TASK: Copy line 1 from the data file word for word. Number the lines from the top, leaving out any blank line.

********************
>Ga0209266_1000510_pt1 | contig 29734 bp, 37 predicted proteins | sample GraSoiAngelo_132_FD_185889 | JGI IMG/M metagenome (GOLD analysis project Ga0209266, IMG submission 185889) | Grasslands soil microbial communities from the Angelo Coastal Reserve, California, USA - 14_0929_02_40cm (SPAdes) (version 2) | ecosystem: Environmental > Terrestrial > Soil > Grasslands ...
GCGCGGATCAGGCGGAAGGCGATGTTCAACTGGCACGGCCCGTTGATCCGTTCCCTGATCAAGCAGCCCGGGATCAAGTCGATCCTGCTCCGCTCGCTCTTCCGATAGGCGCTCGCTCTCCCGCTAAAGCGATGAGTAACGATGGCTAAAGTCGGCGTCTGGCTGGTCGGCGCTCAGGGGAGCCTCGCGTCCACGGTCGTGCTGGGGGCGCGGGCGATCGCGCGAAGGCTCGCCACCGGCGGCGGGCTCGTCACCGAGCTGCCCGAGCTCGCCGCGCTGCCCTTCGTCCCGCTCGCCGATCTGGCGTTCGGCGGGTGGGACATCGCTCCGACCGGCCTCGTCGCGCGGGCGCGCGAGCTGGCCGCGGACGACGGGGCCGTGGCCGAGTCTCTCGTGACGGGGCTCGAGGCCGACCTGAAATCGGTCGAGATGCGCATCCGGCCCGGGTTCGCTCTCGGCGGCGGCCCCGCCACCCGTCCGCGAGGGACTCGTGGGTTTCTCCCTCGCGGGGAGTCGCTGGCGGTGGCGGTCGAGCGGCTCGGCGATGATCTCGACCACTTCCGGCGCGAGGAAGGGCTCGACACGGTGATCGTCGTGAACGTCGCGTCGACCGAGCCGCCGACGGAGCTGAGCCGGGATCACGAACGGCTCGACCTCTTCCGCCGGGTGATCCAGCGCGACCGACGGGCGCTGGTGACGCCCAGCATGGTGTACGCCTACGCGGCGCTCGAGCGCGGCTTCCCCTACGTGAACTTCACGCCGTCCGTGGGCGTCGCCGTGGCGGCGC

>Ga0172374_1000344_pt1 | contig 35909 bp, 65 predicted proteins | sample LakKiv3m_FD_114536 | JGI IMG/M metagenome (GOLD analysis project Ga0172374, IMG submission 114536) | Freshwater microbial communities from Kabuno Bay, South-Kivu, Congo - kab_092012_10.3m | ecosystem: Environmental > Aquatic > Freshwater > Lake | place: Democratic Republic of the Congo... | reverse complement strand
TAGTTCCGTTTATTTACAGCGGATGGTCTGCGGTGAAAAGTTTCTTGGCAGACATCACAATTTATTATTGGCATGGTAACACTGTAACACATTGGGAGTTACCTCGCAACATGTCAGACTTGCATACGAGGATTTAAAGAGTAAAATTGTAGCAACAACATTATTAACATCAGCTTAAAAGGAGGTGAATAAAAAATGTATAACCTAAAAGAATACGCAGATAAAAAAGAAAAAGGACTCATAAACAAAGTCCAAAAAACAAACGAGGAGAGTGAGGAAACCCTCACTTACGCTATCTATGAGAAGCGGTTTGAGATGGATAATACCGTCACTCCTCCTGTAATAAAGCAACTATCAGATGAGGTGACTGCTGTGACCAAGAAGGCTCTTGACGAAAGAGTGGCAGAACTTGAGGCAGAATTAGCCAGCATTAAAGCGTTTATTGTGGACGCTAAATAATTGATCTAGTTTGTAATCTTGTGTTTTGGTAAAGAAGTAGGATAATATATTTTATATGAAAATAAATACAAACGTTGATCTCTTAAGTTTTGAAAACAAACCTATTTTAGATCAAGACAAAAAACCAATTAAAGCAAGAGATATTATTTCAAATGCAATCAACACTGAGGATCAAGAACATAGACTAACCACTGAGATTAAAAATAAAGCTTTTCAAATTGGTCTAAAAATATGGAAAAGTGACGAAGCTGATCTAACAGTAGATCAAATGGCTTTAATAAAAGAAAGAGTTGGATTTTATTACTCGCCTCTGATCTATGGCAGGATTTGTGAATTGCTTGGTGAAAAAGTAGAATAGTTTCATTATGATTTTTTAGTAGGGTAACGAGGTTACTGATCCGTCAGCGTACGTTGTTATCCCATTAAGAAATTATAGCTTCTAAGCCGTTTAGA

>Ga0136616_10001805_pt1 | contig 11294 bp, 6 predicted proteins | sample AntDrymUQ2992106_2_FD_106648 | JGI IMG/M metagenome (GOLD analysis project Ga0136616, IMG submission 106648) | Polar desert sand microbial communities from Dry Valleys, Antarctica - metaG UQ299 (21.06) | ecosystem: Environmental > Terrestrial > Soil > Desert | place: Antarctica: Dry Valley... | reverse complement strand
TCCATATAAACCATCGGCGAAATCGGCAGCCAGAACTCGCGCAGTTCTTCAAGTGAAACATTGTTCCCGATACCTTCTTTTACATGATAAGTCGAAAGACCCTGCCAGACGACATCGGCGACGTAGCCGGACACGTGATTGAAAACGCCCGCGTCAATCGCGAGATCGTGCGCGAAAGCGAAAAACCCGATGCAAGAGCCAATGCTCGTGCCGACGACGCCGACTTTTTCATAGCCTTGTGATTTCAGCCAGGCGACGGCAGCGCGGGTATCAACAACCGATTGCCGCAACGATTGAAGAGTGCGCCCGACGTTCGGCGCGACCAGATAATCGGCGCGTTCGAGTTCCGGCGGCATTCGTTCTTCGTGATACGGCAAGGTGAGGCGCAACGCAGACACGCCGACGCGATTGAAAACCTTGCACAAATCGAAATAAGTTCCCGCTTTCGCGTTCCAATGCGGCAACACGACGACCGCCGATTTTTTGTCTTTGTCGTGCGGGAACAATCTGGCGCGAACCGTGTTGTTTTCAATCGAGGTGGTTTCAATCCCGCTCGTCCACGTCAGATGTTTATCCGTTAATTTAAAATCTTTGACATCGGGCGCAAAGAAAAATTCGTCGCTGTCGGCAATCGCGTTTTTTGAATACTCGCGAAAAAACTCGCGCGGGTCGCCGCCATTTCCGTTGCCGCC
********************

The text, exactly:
>Ga0209266_1000510_pt1 | contig 29734 bp, 37 predicted proteins | sample GraSoiAngelo_132_FD_185889 | JGI IMG/M metagenome (GOLD analysis project Ga0209266, IMG submission 185889) | Grasslands soil microbial communities from the Angelo Coastal Reserve, California, USA - 14_0929_02_40cm (SPAdes) (version 2) | ecosystem: Environmental > Terrestrial > Soil > Grasslands ...